In October 2010, a dam failure at an aluminium producing plant in western Hungary released around one million cubic metres of toxic red sludge into nearby towns and villages and across agricultural land. The sludge was a mixture of water and mining waste containing heavy metals and was deemed a threat to the environment by Hungarian officials. A large cleanup operation ensued. A team from the University of Leeds
has used Diamond’s Microfocus Spectroscopy beamline
, I18, to study samples of the red mud that escaped from the tailings dam. Their results have been published in the journal Environmental Science & Technology
Red mud is the fine material by-product of aluminium extraction from bauxite. Although in recent years there have been multiple attempts to find practical uses for red mud, the majority of it produced is stored in land based depositories or has been dumped into the sea. To prevent dust formation, red mud is often stored as wet slurry.
Following the spill, the response to remove the red mud from residential areas and fields was to prevent dust formation, which was thought to be toxic due to its highly alkaline nature and heavy metal content. However, initial investigations suggested that the likely health effects from red mud derived dusts are no greater than other urban dust sources. Despite these initial findings, the longer term behaviour and potential mobility of toxic metals in neutral red mud affected environments are still largely unknown. This research has shed light on the toxicity of red mud and how it should be dealt with in the future.
Dr Ian Burke, the lead investigator on the project, said, “Our data partially justifies the cleanup response by Hungarian officials. Compared to the less expensive route of ploughing the mud into the topsoil, the decision to remove large swaths of the red mud from the countryside probably led to less bioavailable vanadium in the soil. Our findings should have an impact on future plans for dealing with red mud.”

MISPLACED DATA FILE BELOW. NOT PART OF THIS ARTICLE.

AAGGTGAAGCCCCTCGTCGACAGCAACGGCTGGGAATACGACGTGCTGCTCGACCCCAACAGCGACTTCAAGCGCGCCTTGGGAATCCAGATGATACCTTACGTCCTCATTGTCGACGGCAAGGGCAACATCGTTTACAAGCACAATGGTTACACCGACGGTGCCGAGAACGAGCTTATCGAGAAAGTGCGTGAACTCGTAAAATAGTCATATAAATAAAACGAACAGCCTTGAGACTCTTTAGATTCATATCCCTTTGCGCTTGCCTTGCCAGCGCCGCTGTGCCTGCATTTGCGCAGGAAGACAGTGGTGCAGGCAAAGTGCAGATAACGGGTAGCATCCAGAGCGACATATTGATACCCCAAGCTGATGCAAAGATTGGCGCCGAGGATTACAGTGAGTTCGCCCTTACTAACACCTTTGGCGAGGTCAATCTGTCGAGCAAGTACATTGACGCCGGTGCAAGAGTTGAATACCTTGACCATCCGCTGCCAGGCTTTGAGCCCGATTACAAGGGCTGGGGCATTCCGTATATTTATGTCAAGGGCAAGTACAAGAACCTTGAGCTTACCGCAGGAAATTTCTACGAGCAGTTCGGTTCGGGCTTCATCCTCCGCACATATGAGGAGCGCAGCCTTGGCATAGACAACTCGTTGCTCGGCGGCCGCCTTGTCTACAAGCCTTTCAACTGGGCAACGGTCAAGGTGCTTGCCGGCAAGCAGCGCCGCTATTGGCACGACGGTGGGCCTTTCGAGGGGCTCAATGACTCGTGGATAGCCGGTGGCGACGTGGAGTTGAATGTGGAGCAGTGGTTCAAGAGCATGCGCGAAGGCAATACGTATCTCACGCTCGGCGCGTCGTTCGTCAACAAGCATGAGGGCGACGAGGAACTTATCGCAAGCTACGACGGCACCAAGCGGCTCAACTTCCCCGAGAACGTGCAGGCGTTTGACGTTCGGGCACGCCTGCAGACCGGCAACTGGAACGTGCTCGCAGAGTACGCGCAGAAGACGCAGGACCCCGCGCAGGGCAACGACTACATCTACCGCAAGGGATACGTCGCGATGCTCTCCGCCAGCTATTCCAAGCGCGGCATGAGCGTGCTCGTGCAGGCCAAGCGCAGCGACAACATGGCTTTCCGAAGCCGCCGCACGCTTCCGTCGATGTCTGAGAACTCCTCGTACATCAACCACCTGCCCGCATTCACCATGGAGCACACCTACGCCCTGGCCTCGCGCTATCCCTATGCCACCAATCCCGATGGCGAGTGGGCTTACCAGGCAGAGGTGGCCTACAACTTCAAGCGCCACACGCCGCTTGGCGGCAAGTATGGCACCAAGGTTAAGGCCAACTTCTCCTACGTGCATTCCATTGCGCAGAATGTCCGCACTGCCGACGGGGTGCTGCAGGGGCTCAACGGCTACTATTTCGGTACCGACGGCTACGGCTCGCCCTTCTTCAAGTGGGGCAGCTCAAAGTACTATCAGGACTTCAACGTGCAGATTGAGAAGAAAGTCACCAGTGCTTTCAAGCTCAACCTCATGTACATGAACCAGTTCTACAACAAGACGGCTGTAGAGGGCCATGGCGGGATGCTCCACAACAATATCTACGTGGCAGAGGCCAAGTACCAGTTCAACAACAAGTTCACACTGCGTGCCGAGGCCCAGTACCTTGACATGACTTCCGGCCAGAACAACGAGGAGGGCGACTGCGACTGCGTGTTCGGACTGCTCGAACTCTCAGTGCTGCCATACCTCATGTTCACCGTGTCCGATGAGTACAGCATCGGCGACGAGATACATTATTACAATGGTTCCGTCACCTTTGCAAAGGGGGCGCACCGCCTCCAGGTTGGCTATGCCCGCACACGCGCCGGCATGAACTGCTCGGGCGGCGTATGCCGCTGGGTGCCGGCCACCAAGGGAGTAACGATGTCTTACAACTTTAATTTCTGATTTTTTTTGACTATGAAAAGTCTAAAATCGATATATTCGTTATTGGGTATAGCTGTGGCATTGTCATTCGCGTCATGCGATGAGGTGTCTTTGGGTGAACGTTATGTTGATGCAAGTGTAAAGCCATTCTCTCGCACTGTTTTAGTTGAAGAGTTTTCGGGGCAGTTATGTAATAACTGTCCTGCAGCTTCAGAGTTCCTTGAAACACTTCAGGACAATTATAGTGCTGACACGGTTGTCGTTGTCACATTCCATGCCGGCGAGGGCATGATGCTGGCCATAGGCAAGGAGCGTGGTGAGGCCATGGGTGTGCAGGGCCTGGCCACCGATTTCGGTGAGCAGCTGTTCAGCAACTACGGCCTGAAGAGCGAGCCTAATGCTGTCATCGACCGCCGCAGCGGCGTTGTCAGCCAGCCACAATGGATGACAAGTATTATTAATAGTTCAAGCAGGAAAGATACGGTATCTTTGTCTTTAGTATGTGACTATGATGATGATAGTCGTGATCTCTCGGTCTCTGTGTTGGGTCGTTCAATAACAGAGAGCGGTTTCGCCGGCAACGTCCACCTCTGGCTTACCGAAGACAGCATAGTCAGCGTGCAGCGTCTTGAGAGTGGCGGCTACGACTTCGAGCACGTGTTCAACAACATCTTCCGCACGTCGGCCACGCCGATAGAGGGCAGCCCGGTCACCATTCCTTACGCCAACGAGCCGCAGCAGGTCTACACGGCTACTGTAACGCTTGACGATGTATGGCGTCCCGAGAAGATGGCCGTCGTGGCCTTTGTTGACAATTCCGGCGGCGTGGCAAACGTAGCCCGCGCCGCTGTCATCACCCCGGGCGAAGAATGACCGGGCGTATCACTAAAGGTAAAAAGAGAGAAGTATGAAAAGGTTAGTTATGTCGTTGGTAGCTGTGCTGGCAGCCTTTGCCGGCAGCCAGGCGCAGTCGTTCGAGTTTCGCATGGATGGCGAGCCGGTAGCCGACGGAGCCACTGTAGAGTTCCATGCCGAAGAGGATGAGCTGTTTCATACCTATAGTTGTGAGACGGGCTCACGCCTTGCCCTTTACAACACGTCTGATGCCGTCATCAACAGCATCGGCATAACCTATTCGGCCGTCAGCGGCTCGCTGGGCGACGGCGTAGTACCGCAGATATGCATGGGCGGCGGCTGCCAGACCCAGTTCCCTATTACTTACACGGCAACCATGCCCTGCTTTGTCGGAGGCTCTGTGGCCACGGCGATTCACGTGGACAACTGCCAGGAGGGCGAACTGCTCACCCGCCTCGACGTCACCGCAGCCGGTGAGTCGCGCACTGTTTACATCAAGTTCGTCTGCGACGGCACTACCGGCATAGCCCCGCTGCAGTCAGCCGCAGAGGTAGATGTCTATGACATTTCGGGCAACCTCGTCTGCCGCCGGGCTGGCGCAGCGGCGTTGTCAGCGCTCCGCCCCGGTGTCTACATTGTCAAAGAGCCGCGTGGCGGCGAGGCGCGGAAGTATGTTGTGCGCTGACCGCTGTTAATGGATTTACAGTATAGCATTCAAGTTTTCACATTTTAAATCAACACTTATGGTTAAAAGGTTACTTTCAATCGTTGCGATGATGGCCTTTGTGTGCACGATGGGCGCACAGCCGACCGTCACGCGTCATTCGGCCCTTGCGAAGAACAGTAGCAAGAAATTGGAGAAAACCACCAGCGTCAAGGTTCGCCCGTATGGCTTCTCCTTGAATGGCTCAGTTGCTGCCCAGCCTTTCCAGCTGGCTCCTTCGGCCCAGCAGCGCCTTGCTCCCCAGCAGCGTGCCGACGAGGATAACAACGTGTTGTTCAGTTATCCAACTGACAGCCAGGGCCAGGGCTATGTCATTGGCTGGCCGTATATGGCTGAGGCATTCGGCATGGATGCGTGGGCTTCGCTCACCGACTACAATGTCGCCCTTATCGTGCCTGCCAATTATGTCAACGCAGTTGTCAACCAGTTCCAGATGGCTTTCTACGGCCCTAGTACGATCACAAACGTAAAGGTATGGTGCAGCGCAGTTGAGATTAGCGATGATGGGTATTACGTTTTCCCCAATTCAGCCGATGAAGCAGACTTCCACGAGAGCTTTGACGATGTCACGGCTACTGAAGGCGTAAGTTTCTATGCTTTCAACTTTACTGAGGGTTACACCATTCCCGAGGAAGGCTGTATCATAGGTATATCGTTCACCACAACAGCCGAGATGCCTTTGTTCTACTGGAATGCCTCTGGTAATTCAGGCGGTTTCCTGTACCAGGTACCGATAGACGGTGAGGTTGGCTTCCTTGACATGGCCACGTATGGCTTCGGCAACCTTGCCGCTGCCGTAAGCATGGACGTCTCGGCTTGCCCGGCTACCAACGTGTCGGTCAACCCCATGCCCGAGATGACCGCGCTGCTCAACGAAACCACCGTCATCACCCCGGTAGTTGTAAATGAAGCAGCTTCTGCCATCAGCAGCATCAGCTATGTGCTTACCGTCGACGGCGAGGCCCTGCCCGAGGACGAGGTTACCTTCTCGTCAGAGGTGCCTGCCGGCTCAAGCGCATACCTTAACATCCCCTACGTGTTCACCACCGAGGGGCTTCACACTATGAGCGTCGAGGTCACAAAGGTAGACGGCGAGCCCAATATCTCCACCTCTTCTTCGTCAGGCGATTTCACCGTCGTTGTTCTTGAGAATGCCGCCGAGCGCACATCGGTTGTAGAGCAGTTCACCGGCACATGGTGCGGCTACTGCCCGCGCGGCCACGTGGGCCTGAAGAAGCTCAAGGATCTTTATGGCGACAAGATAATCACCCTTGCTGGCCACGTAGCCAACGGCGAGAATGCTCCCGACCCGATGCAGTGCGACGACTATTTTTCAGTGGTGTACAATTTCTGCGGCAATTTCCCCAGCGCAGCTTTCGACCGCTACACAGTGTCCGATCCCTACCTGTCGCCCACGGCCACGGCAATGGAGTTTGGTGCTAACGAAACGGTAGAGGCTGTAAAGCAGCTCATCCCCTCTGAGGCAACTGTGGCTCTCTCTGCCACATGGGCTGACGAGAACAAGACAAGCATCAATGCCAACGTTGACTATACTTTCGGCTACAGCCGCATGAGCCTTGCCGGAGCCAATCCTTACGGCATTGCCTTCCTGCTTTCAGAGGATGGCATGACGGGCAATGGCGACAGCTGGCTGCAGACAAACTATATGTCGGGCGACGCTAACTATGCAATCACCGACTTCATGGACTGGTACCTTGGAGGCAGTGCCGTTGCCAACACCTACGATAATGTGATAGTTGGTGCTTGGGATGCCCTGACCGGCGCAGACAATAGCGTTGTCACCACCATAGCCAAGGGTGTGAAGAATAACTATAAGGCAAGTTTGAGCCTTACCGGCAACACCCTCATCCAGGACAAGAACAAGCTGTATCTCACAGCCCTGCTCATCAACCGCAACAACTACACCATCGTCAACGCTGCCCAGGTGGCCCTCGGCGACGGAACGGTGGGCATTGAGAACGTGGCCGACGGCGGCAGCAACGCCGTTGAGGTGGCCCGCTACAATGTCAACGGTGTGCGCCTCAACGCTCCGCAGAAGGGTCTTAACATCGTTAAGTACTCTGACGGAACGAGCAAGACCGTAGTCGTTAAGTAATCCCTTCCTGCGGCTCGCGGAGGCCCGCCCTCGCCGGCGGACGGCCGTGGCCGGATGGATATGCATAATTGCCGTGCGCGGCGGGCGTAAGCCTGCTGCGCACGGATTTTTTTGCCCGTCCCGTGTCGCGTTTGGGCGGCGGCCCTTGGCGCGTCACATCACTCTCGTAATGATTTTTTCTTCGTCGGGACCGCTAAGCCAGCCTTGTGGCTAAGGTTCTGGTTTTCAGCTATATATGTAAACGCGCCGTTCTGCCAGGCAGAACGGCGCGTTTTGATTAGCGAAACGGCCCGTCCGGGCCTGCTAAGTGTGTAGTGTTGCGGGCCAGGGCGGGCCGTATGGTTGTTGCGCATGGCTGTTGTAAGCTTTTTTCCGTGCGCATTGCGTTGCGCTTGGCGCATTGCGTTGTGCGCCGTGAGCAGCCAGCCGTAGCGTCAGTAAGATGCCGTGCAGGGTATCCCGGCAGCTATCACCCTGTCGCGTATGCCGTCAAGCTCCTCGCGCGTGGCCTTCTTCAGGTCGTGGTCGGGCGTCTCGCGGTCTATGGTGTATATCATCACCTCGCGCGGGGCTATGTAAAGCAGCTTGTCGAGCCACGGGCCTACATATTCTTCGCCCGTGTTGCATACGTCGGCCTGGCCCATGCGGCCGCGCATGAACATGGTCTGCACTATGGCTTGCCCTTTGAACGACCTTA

Dr Burke et al’s research highlights that red mud deposited in the environment poses a real danger because of the high vanadium content and therefore should be avoided. This is relevant not only to future spill scenarios but also to plans for alternative uses for red mud wastes. “For example in agriculture,” explains Dr Burke, “as soil amendment to improve water and nutrient holding capacity. Or in the neutralisation of contaminated acidic wastes, and as a low cost absorbent for waste water treatment.”
The team used I18 to determine the chemical form of arsenic, chromium and vanadium found in the red mud. Dr Burke explains, “If we know the precise chemical form of a toxic metal then we can use that information to predict how harmful these metals are likely to be in the environment.” This study aimed to predict the likely environmental mobility, fate, and long-term hazards from arsenic, chromium and vanadium contamination associated with the red mud spill.
“Our results suggest that the chemical state of the arsenic and the chromium will restrict their environmental mobility, and therefore confirm that these elements were unlikely to have presented a significant danger. However, we found that the red mud may act as a source of mobile toxic vanadium that plants and animals could absorb where the red mud deposits are not removed from affected land.”
Beamline I18 has been in operation since January 2007. It can be used by researchers to map elements in complex samples, follow chemical reactions, and study real systems such as mineral samples returned from space, environmental samples and materials in hostile environments. The technique used in this study was X-ray absorption spectroscopy (XAS), an advantage of which being the ability to analyse small concentrations of an element in a complex matrix, such as the red mud.
Image credit: Above right - D I Stewart; Above left - W M Mayes